Referring to people as anything other than human, with human feelings, with human worth, is wrong. It is wrong when the target is a black, or gay, or immigrant. The fact that this was not as widely recognized 60 years ago does not make it any more right.
Such ways of of talking and thinking come from those who are so used to the reinforcement of those of like mind, some political figures imagine the policies they espouse, and the terms they use to describe their own thoughts, will find the same approval from the general public.
Mon, 15 September 2014
104 former Republican office holders have joined to oppose the election of Republican governor Sam Brownback.
Republican Senator Pat Roberts might squeak by to re-election with a fraction of the vote, if Republicans can get opponents to divide between two other candidates.
But Republicans have nothing to worry about. After this election, Kansas voters will always stay Republican. Really, they will.
Thu, 11 September 2014
Voting restrictions are needed to prevent voter fraud, that's all. That's how conservatives justify the new voting changes. But election stealing always happens in backrooms, away from voters. Ballot stuffing, changing total, are what will work for dishonest politicians. Fraud by voters involves too many people. It's too easy to get caught. The penalties are harsh. And it doesn't work. The backroom stuff is what works.
But conservatives keep insisting they just want to prevent fraud. Keeping large numbers of legitimate voters from voting is just the sad price that must be paid. It certainly isn't the reason for making voting harder. That's what they say... except when they slip up and say in public what they are really trying to do.
For example, this case in Georgia...
Tue, 9 September 2014
The literary storm that followed an unfortunate book review in the Economist magazine has been a combination of outrage and rage. The review was critical of a book by Edward Baptist about slavery. The reviewer presented the case that the book lacked balance, neglecting to present the case in favor of slavery.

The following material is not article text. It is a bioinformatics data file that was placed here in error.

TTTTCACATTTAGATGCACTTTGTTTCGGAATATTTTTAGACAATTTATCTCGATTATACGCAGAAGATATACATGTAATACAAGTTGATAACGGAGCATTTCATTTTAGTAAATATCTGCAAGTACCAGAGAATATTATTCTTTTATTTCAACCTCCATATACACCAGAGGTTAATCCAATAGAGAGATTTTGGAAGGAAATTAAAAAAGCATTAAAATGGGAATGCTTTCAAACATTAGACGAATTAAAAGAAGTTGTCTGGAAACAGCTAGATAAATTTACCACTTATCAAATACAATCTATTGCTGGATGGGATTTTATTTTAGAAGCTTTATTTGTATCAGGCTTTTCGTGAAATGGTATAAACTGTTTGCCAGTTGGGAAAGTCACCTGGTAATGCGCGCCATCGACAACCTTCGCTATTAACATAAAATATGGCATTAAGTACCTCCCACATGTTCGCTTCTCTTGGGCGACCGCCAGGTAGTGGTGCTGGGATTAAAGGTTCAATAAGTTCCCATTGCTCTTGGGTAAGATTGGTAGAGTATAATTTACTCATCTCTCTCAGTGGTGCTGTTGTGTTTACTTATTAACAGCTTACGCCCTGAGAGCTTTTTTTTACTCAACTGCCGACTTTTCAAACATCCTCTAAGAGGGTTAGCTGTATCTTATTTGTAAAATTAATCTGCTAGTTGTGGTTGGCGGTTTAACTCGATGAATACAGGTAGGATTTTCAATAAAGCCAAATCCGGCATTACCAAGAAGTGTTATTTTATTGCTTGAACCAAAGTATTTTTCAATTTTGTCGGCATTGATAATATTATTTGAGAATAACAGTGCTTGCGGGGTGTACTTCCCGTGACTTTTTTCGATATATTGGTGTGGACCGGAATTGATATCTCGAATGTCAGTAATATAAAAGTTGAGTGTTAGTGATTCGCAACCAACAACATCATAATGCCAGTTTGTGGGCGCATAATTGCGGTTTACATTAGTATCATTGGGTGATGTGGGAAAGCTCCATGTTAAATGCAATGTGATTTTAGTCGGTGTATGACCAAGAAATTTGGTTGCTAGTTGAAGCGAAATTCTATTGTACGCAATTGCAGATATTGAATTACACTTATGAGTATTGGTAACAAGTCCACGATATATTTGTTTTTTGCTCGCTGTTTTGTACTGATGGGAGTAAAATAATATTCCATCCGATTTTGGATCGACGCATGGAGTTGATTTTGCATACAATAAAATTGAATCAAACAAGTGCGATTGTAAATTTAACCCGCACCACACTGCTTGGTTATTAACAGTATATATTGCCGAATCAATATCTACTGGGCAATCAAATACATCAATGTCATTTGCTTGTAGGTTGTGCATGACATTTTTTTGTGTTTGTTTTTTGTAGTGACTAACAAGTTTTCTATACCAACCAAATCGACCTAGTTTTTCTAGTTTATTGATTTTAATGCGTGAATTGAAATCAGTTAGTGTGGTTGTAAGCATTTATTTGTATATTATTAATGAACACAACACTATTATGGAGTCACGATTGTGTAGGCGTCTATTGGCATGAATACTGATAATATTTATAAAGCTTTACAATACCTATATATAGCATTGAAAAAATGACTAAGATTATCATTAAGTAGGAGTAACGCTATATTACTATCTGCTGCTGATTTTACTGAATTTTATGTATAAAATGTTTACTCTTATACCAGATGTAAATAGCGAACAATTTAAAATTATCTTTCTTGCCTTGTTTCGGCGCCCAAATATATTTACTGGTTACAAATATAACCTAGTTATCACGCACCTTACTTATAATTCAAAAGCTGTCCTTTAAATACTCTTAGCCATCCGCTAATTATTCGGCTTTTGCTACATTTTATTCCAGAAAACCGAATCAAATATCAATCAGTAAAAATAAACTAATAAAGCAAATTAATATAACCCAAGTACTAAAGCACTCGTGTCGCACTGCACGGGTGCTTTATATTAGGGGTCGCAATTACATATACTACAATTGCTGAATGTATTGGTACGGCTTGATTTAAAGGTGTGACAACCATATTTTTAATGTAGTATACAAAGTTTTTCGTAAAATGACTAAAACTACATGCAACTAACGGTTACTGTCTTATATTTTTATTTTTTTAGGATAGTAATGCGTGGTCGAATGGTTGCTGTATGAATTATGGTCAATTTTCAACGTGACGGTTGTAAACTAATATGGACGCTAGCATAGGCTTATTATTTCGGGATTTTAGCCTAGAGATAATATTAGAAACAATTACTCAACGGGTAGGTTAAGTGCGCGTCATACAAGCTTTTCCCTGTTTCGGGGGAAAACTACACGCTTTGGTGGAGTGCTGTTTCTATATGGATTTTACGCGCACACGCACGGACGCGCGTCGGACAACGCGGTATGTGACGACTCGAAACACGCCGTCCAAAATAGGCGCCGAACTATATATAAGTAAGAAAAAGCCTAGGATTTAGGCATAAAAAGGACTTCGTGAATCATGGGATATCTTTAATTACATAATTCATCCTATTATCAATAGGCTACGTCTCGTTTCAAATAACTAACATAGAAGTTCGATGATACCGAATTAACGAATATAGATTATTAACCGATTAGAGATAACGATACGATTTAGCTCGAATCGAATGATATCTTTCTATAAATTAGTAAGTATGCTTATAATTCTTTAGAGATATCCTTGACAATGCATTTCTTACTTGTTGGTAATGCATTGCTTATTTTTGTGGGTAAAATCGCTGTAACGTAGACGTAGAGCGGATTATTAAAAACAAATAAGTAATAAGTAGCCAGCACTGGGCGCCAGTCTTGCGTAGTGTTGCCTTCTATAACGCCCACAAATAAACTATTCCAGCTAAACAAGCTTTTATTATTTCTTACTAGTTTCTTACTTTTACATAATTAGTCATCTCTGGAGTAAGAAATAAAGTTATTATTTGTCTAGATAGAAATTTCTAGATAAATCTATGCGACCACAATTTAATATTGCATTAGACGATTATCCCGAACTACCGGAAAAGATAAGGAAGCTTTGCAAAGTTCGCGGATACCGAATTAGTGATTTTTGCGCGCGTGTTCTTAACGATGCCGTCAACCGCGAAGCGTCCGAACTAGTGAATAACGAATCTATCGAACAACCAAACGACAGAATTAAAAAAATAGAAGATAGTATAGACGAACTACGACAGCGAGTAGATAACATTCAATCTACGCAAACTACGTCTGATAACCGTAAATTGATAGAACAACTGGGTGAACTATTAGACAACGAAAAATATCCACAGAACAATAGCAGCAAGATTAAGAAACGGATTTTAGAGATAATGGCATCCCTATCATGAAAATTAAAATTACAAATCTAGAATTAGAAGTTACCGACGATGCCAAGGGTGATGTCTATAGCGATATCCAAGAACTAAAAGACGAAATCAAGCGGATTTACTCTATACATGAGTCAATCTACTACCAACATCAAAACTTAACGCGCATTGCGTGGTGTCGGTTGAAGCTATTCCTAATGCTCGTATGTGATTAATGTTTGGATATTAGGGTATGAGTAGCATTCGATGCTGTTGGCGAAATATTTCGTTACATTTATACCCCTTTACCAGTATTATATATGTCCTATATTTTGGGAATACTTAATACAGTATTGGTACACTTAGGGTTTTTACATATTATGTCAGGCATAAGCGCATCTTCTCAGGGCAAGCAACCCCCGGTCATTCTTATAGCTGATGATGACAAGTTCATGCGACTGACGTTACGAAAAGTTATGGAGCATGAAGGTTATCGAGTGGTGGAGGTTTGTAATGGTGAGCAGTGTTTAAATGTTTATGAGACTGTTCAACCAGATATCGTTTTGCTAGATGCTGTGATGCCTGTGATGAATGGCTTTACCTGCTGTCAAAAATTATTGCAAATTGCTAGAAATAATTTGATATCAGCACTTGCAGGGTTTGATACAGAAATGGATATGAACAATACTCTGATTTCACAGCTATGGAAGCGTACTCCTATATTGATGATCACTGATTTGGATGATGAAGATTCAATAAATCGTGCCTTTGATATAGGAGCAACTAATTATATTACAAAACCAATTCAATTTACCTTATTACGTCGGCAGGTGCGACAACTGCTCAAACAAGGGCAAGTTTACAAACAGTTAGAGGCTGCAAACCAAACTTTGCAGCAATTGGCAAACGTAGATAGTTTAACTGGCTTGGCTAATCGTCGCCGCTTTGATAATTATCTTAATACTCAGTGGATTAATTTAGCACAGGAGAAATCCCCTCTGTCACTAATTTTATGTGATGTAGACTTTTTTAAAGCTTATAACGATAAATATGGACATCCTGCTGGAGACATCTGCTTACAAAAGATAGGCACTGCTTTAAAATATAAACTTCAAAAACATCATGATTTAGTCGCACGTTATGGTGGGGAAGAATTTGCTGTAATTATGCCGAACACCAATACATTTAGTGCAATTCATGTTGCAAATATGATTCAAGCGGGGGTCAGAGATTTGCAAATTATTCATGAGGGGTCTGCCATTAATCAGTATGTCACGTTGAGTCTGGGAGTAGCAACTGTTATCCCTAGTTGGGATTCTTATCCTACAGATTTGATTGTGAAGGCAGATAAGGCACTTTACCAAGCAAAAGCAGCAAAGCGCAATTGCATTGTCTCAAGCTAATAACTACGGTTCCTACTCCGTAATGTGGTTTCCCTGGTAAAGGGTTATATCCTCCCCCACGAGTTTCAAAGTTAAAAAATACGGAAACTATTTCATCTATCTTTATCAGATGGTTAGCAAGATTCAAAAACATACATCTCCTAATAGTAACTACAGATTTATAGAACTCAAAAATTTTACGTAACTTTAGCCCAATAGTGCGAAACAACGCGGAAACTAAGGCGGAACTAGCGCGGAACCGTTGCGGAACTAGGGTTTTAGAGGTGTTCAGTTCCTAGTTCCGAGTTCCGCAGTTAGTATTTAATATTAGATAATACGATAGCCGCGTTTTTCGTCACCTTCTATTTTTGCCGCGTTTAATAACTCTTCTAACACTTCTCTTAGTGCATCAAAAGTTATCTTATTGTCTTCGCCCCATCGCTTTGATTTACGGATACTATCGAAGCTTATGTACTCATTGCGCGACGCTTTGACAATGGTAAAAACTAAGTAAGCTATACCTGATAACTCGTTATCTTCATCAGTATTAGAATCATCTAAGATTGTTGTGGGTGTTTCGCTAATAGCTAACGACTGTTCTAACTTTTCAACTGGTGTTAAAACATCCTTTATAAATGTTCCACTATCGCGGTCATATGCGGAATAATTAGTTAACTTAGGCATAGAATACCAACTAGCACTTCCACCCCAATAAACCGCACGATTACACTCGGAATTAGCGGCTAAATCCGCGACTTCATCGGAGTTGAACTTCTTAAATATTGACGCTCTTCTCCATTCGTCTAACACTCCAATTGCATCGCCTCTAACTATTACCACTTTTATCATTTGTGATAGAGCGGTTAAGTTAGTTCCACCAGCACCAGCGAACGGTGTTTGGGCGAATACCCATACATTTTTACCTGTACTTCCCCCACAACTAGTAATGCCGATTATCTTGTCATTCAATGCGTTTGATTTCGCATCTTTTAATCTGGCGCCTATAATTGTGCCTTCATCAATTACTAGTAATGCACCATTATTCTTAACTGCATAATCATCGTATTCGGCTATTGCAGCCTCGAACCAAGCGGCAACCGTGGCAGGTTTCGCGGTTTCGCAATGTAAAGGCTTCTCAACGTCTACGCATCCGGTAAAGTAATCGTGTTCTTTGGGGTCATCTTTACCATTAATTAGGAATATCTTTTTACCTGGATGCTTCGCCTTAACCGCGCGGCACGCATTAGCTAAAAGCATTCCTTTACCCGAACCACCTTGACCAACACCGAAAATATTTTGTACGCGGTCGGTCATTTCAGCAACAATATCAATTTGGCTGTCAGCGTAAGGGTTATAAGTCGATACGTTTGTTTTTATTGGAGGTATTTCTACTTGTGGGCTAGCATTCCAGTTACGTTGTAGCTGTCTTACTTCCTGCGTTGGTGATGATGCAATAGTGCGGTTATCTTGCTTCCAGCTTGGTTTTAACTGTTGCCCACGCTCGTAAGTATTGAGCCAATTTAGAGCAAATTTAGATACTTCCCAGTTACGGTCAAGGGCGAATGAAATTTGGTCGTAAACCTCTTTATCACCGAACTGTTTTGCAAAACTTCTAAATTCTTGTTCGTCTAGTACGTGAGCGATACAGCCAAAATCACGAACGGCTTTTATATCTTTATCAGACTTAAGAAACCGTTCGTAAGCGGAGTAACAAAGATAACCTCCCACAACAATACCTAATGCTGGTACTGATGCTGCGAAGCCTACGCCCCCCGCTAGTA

The Economist withdrew the piece. The recantation contained the review itself as a gesture toward transparency. It served as an allocution of sorts: an acknowledgment of the facts as part of an admission of guilt.
The controversy brought to mind the lessons of my youth and a larger message about history itself. The reasons we were taught what we were taught can teach us more now than we could ever have learned then.
Sun, 7 September 2014
Senator Pat Roberts (R-KS) has been attacked, among other reasons, for no longer being a resident of Kansas. His declared residence turns out to be the home of supporters in Dodge City. He pays them rent.
As a voter, I'm okay with facing reality. Maintaining a full time residence here in Missouri while attending to a full time job in Washington is an untenable requirement. My bet is I'd feel the same way if I lived next door in Kansas.
But the insistence that our Representatives must work for us in Washington but can't live there continues. It doesn't happen every election season. Just enough to be an irritant.
I thought again it all again as I read about another scandal brewing in Maryland. The state gives tax breaks to residents. Tax officials are investigating whether a public official committed a crime by claiming to be a full time resident.
Now I have to rethink whether the Housing deal should always be a non-issue.